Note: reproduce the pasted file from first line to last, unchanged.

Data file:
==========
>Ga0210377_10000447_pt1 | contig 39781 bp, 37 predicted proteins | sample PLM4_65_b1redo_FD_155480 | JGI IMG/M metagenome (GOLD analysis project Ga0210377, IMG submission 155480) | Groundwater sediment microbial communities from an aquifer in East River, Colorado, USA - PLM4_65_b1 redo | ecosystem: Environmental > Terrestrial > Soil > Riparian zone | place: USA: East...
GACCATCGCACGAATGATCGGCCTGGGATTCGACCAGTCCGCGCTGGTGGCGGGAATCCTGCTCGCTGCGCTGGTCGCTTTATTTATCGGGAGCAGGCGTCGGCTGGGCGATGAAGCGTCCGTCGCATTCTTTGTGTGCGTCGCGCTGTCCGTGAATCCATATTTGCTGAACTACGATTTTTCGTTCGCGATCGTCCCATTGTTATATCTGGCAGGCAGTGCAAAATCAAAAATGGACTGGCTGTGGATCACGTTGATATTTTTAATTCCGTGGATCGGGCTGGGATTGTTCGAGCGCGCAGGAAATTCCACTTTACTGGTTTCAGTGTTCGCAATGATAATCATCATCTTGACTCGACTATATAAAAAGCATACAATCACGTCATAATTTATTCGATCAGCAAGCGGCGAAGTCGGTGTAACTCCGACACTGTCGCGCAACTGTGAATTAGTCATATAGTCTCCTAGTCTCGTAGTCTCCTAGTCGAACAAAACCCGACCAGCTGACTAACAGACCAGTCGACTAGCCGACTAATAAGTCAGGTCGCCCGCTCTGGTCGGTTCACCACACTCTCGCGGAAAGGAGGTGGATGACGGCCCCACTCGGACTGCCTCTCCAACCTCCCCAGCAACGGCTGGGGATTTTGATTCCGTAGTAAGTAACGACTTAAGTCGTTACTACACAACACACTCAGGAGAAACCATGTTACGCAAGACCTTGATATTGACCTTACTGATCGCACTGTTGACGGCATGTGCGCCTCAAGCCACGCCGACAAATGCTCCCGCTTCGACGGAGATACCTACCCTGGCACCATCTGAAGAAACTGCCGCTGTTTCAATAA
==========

>Ga0210377_10000447_pt1 | contig 39781 bp, 37 predicted proteins | sample PLM4_65_b1redo_FD_155480 | JGI IMG/M metagenome (GOLD analysis project Ga0210377, IMG submission 155480) | Groundwater sediment microbial communities from an aquifer in East River, Colorado, USA - PLM4_65_b1 redo | ecosystem: Environmental > Terrestrial > Soil > Riparian zone | place: USA: East...
GACCATCGCACGAATGATCGGCCTGGGATTCGACCAGTCCGCGCTGGTGGCGGGAATCCTGCTCGCTGCGCTGGTCGCTTTATTTATCGGGAGCAGGCGTCGGCTGGGCGATGAAGCGTCCGTCGCATTCTTTGTGTGCGTCGCGCTGTCCGTGAATCCATATTTGCTGAACTACGATTTTTCGTTCGCGATCGTCCCATTGTTATATCTGGCAGGCAGTGCAAAATCAAAAATGGACTGGCTGTGGATCACGTTGATATTTTTAATTCCGTGGATCGGGCTGGGATTGTTCGAGCGCGCAGGAAATTCCACTTTACTGGTTTCAGTGTTCGCAATGATAATCATCATCTTGACTCGACTATATAAAAAGCATACAATCACGTCATAATTTATTCGATCAGCAAGCGGCGAAGTCGGTGTAACTCCGACACTGTCGCGCAACTGTGAATTAGTCATATAGTCTCCTAGTCTCGTAGTCTCCTAGTCGAACAAAACCCGACCAGCTGACTAACAGACCAGTCGACTAGCCGACTAATAAGTCAGGTCGCCCGCTCTGGTCGGTTCACCACACTCTCGCGGAAAGGAGGTGGATGACGGCCCCACTCGGACTGCCTCTCCAACCTCCCCAGCAACGGCTGGGGATTTTGATTCCGTAGTAAGTAACGACTTAAGTCGTTACTACACAACACACTCAGGAGAAACCATGTTACGCAAGACCTTGATATTGACCTTACTGATCGCACTGTTGACGGCATGTGCGCCTCAAGCCACGCCGACAAATGCTCCCGCTTCGACGGAGATACCTACCCTGGCACCATCTGAAGAAACTGCCGCTGTTTCAATAA